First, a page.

Over the four semesters, the study programme involves a broad-based approach in which most students work on all of the subdisciplines of English, with an option to study one field in depth – British or American literature, Medieval literature, or Linguistics. Interdisciplinary work is a key aspect of studies in the Department and there are intensive weekend seminars for some classes during which students and professors meet in a congenial setting to investigate a subject in detail. The study programme culminates with the writing of an original thesis in a field of the student's choice. Students can participate in research colloquia and explore their ideas in a setting of peers. The Department has extensive and up-to-date physical and electronic library resources.


The study plan comprises 5 modules worth 12 ECTS each, which cover the following subjects: English linguistics, English philology, English literature 1500-1780, English literature from 1780 to the present day, American literature. Students will choose their MA thesis topic in one of these 5 subjects.

Responsable du programme d'études / Verantwortliche/r für das Studienprogramm:

Masterdays 2022

The English Department will present its MA programme on Tuesday 5 and Wednesday 6 March 2024, from 16:30 to 16:45, in room MIS 03 3117.

A list of the classes prospective MA students may visit during this week can be found here [pdf].


Areas of specialisation for all MA supervisors of the English Department

  • Professor Thomas Austenfeld
    • American Literature from 1492 to the present
    • In particular: from Emerson to the Civil War,
    • Realism and Naturalism,
    • American modernism, especially women writers
    • American poetry, all periods
    • Regional literatures, especially Southern and Western
    • The short story
    • African- American and Native American literatures
    • Autobiography and Memoir
  • Professor Dimiter Daphinoff

    Generally, English Literature from 1500 to the present, including but not necessarily limited to: 

    • Early modern drama (1575-1642): Shakespeare to John Ford
    • Restoration comedy: Etherege, Wycherley, Dryden, Congreve
    • Satire and the novel
    • The Eighteenth-century novel: Defoe, Richardson, Fielding, Sterne, Fanny Burney, and others
    • The Gothic Novel
    • Lord Byron
    • Jane Austen
    • The Brontës
    • Oscar Wilde and G.B. Shaw
    • The 'Theatre of the Absurd' (Samuel Beckett, and others)
    • Utopian and dystopian fiction
    • Contemporary British fiction: John Fowles, Angela Carter, A.S. Byatt, Ian McEwan, and others
  • Professor Elisabeth Dutton

    Generally, medieval English literature and language - Old and Middle English - including but not necessarily limited to:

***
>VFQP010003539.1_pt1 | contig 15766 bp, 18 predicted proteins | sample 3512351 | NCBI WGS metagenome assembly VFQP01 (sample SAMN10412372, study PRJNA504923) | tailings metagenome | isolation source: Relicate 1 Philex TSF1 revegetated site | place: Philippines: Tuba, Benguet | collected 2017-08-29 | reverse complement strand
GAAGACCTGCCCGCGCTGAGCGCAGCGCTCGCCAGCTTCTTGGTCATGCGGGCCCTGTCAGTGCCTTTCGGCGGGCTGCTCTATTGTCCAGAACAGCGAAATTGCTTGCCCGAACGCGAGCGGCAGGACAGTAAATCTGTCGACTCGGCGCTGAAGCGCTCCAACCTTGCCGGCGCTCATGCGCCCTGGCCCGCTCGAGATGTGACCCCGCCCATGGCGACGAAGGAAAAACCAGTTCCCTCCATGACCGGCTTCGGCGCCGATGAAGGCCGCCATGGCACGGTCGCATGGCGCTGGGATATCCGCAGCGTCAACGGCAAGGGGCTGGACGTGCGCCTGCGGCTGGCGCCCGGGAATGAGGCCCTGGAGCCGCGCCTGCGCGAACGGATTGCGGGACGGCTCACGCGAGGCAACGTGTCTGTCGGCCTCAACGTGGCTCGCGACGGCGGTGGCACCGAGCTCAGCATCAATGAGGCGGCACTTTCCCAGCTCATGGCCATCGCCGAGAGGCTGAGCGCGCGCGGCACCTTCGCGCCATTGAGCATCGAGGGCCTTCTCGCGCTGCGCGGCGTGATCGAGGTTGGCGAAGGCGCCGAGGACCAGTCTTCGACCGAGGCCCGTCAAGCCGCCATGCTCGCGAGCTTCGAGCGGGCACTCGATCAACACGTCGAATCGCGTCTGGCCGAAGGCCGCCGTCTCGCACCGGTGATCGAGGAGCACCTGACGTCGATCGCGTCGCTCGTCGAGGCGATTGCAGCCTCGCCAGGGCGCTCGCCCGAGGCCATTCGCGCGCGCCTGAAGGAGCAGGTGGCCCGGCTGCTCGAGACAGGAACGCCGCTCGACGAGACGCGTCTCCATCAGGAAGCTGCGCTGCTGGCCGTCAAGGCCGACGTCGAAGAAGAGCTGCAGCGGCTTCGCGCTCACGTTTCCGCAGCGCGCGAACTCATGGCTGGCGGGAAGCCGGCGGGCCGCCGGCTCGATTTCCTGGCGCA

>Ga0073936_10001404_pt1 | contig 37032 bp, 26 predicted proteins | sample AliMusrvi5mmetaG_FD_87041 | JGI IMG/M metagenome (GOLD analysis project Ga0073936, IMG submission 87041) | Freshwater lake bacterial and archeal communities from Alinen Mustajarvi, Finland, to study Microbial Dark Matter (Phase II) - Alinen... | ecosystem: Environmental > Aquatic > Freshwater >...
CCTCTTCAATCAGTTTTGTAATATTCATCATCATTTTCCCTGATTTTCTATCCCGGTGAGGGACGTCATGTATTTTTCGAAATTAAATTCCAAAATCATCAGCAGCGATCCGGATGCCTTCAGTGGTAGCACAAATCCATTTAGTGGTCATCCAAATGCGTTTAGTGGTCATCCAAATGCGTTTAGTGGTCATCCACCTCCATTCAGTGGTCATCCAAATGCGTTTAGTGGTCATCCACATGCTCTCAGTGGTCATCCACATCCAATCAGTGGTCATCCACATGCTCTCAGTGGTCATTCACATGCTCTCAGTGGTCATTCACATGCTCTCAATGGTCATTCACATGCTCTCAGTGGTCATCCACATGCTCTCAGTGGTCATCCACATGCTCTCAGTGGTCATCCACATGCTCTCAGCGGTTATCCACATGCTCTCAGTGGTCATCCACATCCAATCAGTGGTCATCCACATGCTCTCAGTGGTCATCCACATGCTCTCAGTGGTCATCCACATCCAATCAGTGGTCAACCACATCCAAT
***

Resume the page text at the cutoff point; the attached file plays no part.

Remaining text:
• Early English theatre
    • Medieval religious/devotional writing
    • Medieval women’s writing
    • Medieval romance
    • Medieval saints
    • Geoffrey Chaucer
    • John Gower
    • William Langland
    • Non-playhouse Tudor drama 
  • Professor Indira Ghose

    English Literature from 1500 to the present, in particular:

    • Marlowe, Shakespeare, Jonson, Middleton, Marston, Chapman, Webster, and others

    • City comedy

    • Revenge tragedy

    • Sixteenth and seventeenth century poetry and prose

    • Literature of the British Empire

    • Comedy

    • Satire

    • Humour in literature

    • Intertextuality

    • Travel writing

  • Professor Didier Maillat

    MA theses should examine English data and would typically fall into the following areas:

    • Pragmatics, i.e. the scientific study of meaning in use and in context
    • Experimental pragmatics
    • EFL and in particular the study of meaning acquisition in L2 and meaning influences from L1 into EFL
    • Cognitive linguistics, i.e. the relationship between cognition and language
    • Experimental cognitive linguistics
    • Experimental psycholinguistics
    • Pragmatics of argumentation
    • Semantics and pragmatics of spatial language
    • Special topics involving an analytical focus on advertising language, argumentative discourse, humour, and deceptive discourse
    • Linguistic analysis of literary texts
  • Doctor Steve Oswald

    Steve Oswald routinely supervises theoretical, empirical and experimental MA research work in the following areas (please note this list is not exhaustive):

    • Pragmatics
    • Argumentation theory
    • Rhetoric
    • Fallacies
    • Deception and manipulation
    • Discourse analysis (media, advertising, politics, etc.)
    • Humour research
    • Metaphor
    • Argumentative and pragmatic aspects of conspiracy theories

MA thesis

The official submission procedure you must follow to submit your MA thesis can be found here in French and in German. Explicit and specific guidelines can be downloaded here in French and in German.